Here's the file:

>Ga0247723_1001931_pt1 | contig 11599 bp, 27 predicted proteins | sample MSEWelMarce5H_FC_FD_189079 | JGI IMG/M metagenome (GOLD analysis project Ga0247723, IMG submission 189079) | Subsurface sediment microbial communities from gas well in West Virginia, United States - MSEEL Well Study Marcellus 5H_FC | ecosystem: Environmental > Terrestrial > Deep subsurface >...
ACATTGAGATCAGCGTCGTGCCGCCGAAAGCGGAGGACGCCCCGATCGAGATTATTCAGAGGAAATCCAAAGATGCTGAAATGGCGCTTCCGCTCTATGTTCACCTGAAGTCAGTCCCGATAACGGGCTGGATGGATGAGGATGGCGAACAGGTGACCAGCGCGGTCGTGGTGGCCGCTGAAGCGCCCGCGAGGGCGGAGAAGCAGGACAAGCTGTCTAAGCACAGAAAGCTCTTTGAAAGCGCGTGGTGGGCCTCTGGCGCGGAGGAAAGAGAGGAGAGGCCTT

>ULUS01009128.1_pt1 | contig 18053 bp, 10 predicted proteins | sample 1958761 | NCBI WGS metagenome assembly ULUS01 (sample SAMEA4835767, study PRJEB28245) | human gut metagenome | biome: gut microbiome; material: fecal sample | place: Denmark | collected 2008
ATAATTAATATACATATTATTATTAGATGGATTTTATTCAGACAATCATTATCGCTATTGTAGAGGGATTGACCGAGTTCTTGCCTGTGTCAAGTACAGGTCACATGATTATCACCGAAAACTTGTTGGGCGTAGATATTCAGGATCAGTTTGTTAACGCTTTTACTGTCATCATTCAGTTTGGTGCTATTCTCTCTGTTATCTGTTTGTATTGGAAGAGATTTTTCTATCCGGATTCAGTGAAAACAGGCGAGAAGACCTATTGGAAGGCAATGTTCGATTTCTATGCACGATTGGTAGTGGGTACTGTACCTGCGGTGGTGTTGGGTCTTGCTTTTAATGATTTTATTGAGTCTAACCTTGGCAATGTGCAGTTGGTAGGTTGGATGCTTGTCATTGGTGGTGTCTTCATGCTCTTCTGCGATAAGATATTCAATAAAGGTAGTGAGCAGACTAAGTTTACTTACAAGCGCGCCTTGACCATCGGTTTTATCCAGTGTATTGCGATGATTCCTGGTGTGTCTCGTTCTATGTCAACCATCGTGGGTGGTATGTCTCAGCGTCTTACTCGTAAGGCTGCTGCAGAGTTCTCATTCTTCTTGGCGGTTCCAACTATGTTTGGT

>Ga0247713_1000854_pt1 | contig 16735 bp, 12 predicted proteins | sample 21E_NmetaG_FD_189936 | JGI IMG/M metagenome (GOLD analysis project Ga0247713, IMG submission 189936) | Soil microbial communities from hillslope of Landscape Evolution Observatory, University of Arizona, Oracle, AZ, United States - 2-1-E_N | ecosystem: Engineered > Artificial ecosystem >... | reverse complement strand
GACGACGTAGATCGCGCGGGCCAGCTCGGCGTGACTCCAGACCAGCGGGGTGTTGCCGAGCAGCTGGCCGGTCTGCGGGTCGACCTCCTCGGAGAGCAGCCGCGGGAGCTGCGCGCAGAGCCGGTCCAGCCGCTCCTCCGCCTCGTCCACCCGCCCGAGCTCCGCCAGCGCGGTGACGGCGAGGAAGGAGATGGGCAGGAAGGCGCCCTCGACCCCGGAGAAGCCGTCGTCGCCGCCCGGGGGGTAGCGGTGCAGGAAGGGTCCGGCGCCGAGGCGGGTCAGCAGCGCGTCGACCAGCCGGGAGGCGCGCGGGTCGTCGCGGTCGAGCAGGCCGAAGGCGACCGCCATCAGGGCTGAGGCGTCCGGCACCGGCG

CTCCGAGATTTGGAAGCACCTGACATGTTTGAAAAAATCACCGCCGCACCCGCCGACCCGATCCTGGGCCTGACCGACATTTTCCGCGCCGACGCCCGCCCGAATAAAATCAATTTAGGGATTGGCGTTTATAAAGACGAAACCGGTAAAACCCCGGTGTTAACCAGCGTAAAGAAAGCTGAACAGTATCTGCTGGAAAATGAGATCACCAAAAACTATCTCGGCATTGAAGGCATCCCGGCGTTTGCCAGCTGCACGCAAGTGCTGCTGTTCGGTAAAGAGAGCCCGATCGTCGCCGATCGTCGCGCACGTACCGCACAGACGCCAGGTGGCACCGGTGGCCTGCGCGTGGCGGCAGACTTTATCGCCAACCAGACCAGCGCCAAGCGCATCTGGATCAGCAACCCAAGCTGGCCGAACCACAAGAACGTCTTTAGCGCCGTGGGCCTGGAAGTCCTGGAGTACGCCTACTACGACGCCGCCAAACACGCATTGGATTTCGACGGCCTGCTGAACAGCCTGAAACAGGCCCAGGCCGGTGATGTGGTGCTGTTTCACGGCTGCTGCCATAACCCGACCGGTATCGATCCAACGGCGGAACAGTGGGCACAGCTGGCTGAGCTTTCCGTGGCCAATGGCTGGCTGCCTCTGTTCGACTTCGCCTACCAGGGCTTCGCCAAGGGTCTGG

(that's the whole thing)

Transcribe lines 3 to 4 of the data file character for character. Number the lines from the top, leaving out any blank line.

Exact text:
>ULUS01009128.1_pt1 | contig 18053 bp, 10 predicted proteins | sample 1958761 | NCBI WGS metagenome assembly ULUS01 (sample SAMEA4835767, study PRJEB28245) | human gut metagenome | biome: gut microbiome; material: fecal sample | place: Denmark | collected 2008
ATAATTAATATACATATTATTATTAGATGGATTTTATTCAGACAATCATTATCGCTATTGTAGAGGGATTGACCGAGTTCTTGCCTGTGTCAAGTACAGGTCACATGATTATCACCGAAAACTTGTTGGGCGTAGATATTCAGGATCAGTTTGTTAACGCTTTTACTGTCATCATTCAGTTTGGTGCTATTCTCTCTGTTATCTGTTTGTATTGGAAGAGATTTTTCTATCCGGATTCAGTGAAAACAGGCGAGAAGACCTATTGGAAGGCAATGTTCGATTTCTATGCACGATTGGTAGTGGGTACTGTACCTGCGGTGGTGTTGGGTCTTGCTTTTAATGATTTTATTGAGTCTAACCTTGGCAATGTGCAGTTGGTAGGTTGGATGCTTGTCATTGGTGGTGTCTTCATGCTCTTCTGCGATAAGATATTCAATAAAGGTAGTGAGCAGACTAAGTTTACTTACAAGCGCGCCTTGACCATCGGTTTTATCCAGTGTATTGCGATGATTCCTGGTGTGTCTCGTTCTATGTCAACCATCGTGGGTGGTATGTCTCAGCGTCTTACTCGTAAGGCTGCTGCAGAGTTCTCATTCTTCTTGGCGGTTCCAACTATGTTTGGT